He said, however, that hunters will have to adapt their shooting techniques when switching to steel shot. ”The key to any duck hunter being able to shoot with steel shot is that he has to learn how to use it,” he said. ”You can’t use it interchangeably with lead. You don’t shoot it exactly the same way. You have to get used to it and you have to become efficient with it, or, initially, you probably will have higher crippling rates.”
Chuck Gilbert, a duck-hunting guide and director of the Teal Pond Farm shooting preserve in Water Mill, took a course on steel shot two years ago. He explained some of the differences between lead and steel: ”It is a timing situation that has to be changed. The lead is different, the shot strength is different, the pattern is different.”
Lead pellets, he said, form a long string of shots coming out of a shotgun barrel that at 30 or 40 yards could be six feet long. ”A guy can shoot in front of a bird, miss it totally, but because he is shooting lead shot, and there are shot pellets that are six feet away, that bird will fly into those,” Mr. Gilbert said. Some of the techniques he learned include opening up the choke (the opening at the end of the gun) and ”possibly going to a lighter shot charge where there are more pellets,” he said.
”It’s all got to do with ballistics and the way those pellets fly,” he said. ”If you’re shooting the bird within the proper range, and you shoot properly, you are going to drop that bird.”
Hunters are also worried that steel shot – which, they noted, is much more expensive than lead – may damage their guns. According to Mr. Sanford, that can be true, but not with most guns. He said that most duck hunters use relatively new, inexpensive automatic shotguns.
”They are going to be able to use the same gun they always have,” he said. ”The only other difference is the choke on the shotgun. In the ideal situation, it should be different for steel. Steel has a much tighter pattern than lead, so you are supposed to use a more open choke.”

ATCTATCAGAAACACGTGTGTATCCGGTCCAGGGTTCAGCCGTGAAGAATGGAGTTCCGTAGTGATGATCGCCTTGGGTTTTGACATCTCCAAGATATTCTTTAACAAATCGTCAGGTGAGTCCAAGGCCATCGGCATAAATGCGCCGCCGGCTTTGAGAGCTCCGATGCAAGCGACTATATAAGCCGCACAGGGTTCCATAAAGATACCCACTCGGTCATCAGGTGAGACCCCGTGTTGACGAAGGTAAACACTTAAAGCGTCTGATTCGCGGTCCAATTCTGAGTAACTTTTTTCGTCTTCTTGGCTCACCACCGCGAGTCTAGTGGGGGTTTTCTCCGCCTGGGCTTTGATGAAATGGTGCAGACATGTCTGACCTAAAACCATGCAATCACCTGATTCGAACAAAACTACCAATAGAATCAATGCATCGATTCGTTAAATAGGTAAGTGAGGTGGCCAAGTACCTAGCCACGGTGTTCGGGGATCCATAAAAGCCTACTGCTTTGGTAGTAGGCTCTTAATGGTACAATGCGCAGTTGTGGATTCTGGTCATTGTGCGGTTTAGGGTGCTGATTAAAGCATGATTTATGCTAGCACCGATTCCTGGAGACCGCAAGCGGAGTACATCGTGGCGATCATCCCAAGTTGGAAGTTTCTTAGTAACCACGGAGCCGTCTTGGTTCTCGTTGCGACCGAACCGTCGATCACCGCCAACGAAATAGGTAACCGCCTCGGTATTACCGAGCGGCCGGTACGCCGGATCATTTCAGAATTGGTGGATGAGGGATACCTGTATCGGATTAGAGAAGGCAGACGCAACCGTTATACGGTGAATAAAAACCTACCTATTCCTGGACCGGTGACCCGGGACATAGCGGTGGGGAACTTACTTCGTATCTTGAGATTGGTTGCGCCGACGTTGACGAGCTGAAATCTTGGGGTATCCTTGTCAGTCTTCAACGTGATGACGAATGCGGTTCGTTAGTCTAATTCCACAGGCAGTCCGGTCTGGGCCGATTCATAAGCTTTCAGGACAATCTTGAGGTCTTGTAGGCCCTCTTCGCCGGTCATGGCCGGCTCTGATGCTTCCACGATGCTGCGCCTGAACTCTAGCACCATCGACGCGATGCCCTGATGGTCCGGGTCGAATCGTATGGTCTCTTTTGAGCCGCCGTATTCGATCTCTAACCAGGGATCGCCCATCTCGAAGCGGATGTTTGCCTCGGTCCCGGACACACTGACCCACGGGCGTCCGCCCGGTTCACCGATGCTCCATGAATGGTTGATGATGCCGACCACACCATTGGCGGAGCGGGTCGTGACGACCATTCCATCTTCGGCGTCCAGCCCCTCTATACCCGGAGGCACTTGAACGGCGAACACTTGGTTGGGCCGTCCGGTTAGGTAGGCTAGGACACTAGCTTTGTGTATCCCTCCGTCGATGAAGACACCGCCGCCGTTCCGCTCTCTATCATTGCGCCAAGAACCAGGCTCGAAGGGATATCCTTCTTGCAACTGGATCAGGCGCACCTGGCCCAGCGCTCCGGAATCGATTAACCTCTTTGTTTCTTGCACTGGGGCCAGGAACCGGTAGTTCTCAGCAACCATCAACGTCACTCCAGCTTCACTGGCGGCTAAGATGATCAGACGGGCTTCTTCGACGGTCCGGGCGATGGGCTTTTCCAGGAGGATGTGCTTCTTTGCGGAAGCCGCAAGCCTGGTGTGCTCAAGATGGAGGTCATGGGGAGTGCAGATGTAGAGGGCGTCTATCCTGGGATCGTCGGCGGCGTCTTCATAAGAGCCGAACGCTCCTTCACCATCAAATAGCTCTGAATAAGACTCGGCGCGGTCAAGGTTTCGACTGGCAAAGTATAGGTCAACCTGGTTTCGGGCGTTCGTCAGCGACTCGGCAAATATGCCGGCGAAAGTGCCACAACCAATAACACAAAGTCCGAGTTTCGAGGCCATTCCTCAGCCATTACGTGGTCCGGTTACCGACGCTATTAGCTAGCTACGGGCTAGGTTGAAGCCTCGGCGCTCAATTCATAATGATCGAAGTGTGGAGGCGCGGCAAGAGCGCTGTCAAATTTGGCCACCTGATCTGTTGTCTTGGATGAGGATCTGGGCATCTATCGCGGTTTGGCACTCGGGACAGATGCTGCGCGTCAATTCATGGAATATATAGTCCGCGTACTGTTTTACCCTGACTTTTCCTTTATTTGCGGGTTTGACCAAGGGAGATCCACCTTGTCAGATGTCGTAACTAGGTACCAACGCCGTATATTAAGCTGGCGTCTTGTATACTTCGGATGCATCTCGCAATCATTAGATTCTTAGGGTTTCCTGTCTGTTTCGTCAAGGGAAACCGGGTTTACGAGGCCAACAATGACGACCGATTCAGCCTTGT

Arms companies, he said, have refined steel shot significantly in the last few years. He acknowledged that steel shot can be damaging to older and more expensive guns.
Another issue raised by Mr. Campofranco, as well as by the vice president of his club, William Lannon, was hunter safety. Mr. Lannon, a New York State-certified hunter safety instructor, said, ”I don’t think the manufacturers have done enough research in steel shot to honestly tell you whether or not it is safe, whether the pressures have been tested on all different guns, whether or not you’re going to have a problem with exploding barrels.”
Acknowledging the higher pressures in the chamber of the gun with steel shot, Mr. Sanford maintained that, if used correctly, it is safe.
Controversy exists in other areas of the country as well. According to Scott Feierabend, director of the Fisheries and Wildlife Division for the National Wildlife Federation, the California Department of Fish and Game is suing the Federal Government in Federal District Court. A hearing date has been set for Aug. 3, and the Wildlife Federation is moving to intervene in the case.
California, he said, is seeking to prevent the Federal Government from imposing steel shot zones in the state. ”If the judge were to rule in their favor,” Mr. Feierabend said, ”how far beyond the border it would go is unclear to me.”
Meanwhile, on Long Island, some waterfowl hunters will reluctantly go along with the ban on lead shot. ”If they could show me that lead shot is what is killing these ducks,” Mr. Lannon said, ”I’ll be all for it and back up steel shot all the way. Naturally, because it is the law, I’m going to use it and I’m going to try to teach people how to use it. But I really don’t agree with what they did.”
By SUE RUBENSTEIN